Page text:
Shared Values was a public relations campaign organized by the U.S. State Department to combat anti-American sentiment in Arab countries. The campaign used television advertising, speaking tours, town-hall meetings, print publications, radio broadcasts, and Arab outreach programs.
Charlotte Beers, a former advertising executive who became U.S. undersecretary for public diplomacy after September 11, was the driving force behind Shared Values. One of its first public initiatives was a $15 million advertising campaign that broadcast TV spots in several Arab countries. The ads, which attempted to ease anti-American sentiment by featuring Muslim Americans talking about their positive experiences living in the United States, began broadcasting in December 2002. However, they were discontinued after only a month.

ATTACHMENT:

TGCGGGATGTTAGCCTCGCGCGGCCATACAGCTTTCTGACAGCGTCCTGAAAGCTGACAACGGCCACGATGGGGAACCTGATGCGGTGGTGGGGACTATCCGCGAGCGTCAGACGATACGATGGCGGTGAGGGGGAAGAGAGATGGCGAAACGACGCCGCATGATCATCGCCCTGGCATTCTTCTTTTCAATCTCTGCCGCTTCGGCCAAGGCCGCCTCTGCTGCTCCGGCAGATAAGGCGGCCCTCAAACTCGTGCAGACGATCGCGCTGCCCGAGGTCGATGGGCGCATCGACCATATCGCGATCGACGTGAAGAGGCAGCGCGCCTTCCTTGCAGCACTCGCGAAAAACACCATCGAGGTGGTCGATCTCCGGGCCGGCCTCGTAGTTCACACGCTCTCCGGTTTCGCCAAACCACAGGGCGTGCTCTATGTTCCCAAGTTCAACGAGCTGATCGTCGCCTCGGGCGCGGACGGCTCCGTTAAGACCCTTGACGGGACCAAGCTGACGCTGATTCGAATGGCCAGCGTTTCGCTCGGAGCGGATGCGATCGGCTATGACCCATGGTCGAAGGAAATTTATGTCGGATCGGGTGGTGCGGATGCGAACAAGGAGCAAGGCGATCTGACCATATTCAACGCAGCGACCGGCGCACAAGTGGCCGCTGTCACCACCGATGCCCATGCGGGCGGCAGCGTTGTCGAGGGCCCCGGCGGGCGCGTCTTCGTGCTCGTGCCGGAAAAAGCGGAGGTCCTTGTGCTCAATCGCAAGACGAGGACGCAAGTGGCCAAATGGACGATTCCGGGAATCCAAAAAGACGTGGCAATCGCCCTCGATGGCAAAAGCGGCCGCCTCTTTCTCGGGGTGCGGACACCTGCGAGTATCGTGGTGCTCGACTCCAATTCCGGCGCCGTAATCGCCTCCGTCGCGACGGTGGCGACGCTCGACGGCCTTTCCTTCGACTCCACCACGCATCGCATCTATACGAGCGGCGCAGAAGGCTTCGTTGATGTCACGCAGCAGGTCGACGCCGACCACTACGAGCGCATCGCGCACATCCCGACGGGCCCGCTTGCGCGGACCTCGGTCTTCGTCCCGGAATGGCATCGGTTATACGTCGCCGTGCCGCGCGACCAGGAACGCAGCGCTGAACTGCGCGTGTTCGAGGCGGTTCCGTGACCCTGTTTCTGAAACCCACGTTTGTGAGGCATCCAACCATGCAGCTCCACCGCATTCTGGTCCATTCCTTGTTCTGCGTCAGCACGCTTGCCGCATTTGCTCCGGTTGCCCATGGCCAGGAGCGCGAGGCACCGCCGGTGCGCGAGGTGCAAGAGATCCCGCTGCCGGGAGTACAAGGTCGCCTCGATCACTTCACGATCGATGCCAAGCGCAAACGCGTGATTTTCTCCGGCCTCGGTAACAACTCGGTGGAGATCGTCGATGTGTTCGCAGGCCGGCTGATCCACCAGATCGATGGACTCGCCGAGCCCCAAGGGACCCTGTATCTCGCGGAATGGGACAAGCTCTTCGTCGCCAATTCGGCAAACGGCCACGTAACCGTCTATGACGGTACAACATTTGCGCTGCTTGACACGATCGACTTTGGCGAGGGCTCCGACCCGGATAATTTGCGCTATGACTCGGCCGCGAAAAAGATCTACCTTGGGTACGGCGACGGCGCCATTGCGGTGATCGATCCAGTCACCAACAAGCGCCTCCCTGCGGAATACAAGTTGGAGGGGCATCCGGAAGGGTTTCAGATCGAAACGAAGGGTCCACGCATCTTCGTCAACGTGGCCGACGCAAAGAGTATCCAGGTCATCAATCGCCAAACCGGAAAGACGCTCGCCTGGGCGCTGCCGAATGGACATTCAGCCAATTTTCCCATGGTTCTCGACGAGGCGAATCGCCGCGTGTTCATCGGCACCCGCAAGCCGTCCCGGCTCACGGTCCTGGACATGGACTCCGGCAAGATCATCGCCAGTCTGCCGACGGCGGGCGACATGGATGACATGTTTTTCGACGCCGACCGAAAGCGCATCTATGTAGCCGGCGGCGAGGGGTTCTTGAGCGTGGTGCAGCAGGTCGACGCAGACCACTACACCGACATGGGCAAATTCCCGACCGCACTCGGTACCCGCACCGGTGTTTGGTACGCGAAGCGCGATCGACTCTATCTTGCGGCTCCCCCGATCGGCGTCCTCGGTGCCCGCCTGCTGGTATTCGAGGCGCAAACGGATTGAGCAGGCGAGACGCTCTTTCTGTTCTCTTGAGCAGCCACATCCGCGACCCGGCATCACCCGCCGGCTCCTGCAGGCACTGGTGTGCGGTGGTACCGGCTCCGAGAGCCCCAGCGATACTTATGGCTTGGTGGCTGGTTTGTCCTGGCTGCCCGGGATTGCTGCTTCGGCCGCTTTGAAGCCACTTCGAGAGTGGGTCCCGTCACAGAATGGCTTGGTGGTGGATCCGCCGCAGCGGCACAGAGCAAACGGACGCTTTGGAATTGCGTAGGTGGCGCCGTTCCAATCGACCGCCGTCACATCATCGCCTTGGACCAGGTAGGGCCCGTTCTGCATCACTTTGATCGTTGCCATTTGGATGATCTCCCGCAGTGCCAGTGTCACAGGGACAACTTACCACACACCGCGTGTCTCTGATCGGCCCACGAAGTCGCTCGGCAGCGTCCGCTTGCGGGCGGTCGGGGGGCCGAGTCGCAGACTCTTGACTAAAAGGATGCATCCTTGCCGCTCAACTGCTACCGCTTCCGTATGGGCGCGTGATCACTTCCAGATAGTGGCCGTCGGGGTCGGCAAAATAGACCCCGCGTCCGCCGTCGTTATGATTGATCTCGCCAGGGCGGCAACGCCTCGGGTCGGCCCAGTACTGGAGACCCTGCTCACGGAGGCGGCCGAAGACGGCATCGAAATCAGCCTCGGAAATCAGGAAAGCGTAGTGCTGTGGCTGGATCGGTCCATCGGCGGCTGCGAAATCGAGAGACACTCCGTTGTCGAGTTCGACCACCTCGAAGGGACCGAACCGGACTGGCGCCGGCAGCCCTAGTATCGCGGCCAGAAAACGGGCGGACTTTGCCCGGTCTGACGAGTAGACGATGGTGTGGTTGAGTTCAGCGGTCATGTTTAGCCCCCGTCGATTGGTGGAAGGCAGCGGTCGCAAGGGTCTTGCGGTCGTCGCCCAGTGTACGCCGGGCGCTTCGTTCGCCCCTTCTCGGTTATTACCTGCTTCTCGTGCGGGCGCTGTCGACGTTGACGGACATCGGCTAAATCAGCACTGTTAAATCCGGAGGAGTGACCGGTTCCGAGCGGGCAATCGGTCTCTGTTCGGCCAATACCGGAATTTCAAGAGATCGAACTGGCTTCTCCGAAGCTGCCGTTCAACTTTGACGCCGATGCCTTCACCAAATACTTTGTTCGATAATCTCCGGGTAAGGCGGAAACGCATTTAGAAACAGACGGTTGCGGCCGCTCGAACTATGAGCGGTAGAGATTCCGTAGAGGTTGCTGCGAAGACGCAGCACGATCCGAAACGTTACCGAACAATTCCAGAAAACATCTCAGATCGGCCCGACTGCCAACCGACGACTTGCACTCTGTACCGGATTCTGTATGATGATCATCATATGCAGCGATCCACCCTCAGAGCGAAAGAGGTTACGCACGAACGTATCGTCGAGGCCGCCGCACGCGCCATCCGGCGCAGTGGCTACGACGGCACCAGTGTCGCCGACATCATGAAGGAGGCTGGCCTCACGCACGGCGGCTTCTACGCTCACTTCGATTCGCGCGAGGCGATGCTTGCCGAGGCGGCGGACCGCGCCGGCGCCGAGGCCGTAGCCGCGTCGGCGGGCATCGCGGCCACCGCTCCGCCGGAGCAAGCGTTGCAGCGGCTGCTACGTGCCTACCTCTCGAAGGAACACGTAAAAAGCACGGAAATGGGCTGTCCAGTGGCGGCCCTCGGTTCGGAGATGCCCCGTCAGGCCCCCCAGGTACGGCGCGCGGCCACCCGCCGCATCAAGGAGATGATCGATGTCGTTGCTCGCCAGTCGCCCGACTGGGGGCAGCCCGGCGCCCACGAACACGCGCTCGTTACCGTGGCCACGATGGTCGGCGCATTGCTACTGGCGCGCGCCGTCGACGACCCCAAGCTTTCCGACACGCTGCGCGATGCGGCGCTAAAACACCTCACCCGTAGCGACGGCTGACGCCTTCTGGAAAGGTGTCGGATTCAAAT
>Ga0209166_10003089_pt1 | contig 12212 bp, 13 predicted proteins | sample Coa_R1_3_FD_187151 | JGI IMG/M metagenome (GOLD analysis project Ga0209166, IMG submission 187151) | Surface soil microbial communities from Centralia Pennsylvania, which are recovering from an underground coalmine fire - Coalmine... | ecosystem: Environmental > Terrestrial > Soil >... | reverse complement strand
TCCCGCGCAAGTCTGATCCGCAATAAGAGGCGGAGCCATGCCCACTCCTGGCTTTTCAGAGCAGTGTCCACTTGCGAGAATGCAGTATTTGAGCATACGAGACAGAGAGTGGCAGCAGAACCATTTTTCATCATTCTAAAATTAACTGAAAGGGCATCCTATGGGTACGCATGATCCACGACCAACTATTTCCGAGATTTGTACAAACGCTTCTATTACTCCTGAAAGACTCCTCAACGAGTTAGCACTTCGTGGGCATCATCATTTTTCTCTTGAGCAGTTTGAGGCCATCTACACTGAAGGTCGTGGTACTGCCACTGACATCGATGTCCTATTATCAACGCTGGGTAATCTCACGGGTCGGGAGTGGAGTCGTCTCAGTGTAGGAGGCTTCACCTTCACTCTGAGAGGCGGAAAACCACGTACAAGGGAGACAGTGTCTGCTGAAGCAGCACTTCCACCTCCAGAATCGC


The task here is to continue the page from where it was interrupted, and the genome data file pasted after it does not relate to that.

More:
A State Department spokesman denied that the advertising campaign was a failure. "Those spots were only intended to run during the month of Ramadan, and they were completed successfully on schedule," he said. In June 2003, however, the U.S. State Department launched an inquiry into the failure of Shared Values to polish America's image in Muslim countries, after an opinion poll conducted by the Pew Research Center for The People & The Press found that that negative views of the U.S. were on the rise in the Middle East.
Video of the other ads on the Internet Archive
- Charlotte Beers, "Public Diplomacy After September 11," transcript of remarks to the National Press Club, December 18, 2002.
- Douglas Quenqua, "State Department says US image push is far from over," PR Week, February 3, 2003.
- Douglas Quenqua, "State Department launches review of its Mideast diplomacy efforts," PR Week, June 16, 2003.
- "Views of a Changing World 2003" (opinion poll), Pew Research Center for the People and the Press, June 3, 2003.
- Copies of the Shared Values videos can be downloaded from the Internet Archive.
- Jami Fullerton and Alice Kendrick, Advertising's War on Terrorism: The Story of the U.S. State Department's Shared Values Initiative (Marquette Books, 2006), ISBN 0922993440. Fullertin and Kendrick argue that the advertising campaign was more effective than its critics have claimed. See also the website for their book.